In every diversity report, each company pledges that they are making an effort to do better, but some argue that these pledges are empty. In a Theli.st post titled, ‘The Reason Why There’s No Diversity in Tech,’ Kathryn Finney, founder of digitalundivided (DID) talked about her struggle with recruiting large tech companies to help fund efforts she has been making to diversify Silicon Valley through its workforce and with black female tech founders. Â “…While companiesÂ loveÂ the work DID (and others) are doing in this space, they don’t actually want to payÂ usÂ to do the work,â€ laments Finney. “The freedom to run your life/company as you wish without outside interference is a sacred right in this community…If the hiring manager doesn’t see you as a possible friend, the likelihood of getting hired is pretty slim. Black women aren’t high on the ‘friend list.’â€
Many big-tech company apologists argue that there aren’t enough blacks and Latino’s with competency in tech to fulfill employment demands, but the pedigree found in Finney’s FOCUS100 Fellows–Women with MBA, IT, and JD degrees from ivy league schools garnering experience everywhere from Wall Street to the White House and onward–proves otherwise. Still the question begs, what will it take for Silicon Valley to make diversity a real priority? Perhaps the general market media attention will draw real action.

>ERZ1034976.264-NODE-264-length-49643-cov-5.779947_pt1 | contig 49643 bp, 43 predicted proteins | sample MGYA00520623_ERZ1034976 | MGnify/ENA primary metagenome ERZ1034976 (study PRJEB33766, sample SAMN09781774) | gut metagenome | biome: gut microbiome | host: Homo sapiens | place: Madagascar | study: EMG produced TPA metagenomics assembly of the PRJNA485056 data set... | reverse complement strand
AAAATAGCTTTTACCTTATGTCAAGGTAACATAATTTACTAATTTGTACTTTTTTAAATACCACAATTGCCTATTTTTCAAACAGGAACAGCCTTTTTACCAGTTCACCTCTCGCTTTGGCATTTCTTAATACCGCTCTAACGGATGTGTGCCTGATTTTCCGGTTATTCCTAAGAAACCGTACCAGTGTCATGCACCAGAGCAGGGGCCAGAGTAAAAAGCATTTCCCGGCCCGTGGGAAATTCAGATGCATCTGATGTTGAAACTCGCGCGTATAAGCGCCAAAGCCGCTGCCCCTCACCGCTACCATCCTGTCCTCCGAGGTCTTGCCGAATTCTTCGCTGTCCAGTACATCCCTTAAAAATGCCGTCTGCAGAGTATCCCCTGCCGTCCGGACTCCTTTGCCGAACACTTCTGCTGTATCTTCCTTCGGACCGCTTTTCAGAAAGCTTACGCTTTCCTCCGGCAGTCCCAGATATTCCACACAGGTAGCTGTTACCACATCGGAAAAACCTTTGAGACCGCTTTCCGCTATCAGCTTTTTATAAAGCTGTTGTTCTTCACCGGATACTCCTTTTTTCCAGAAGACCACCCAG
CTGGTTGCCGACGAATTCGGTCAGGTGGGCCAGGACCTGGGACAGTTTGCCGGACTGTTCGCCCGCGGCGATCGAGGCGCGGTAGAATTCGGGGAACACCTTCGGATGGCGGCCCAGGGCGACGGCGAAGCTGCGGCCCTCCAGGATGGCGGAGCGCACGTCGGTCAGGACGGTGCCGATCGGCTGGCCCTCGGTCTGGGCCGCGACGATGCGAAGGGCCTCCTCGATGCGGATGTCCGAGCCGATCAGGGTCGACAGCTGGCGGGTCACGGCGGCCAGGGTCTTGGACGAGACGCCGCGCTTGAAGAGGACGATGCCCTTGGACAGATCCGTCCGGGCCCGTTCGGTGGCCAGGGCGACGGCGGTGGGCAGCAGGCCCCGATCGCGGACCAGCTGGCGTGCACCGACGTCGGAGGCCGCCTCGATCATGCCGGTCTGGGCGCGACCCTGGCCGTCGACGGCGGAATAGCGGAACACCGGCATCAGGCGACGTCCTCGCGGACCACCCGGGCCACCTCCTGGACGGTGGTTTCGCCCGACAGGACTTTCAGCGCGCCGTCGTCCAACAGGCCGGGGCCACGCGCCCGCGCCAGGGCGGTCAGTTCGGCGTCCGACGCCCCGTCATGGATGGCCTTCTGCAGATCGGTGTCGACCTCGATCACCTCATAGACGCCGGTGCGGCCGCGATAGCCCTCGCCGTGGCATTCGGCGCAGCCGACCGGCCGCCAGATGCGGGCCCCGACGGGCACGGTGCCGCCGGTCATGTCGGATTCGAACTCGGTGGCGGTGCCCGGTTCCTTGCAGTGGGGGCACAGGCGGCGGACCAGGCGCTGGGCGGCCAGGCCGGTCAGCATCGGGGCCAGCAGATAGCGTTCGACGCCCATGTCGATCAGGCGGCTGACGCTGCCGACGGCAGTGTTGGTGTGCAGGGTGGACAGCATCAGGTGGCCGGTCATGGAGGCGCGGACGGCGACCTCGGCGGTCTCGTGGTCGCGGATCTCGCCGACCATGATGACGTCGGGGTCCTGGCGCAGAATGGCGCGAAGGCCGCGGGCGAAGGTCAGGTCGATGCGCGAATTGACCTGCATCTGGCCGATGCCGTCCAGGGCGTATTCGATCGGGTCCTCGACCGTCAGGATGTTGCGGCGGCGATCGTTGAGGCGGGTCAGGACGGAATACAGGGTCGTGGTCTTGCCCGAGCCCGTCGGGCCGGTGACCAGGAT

“Having diversity helps a company to reach a greater number of markets in a deeper way,â€ says Cofield, who also runs Walker’s Legacy, an organization for black women entrepreneurs. “CEO’s shouldn’t be asking why diversity is important. They should be asking themselves ‘How will we survive in the future without it?’â€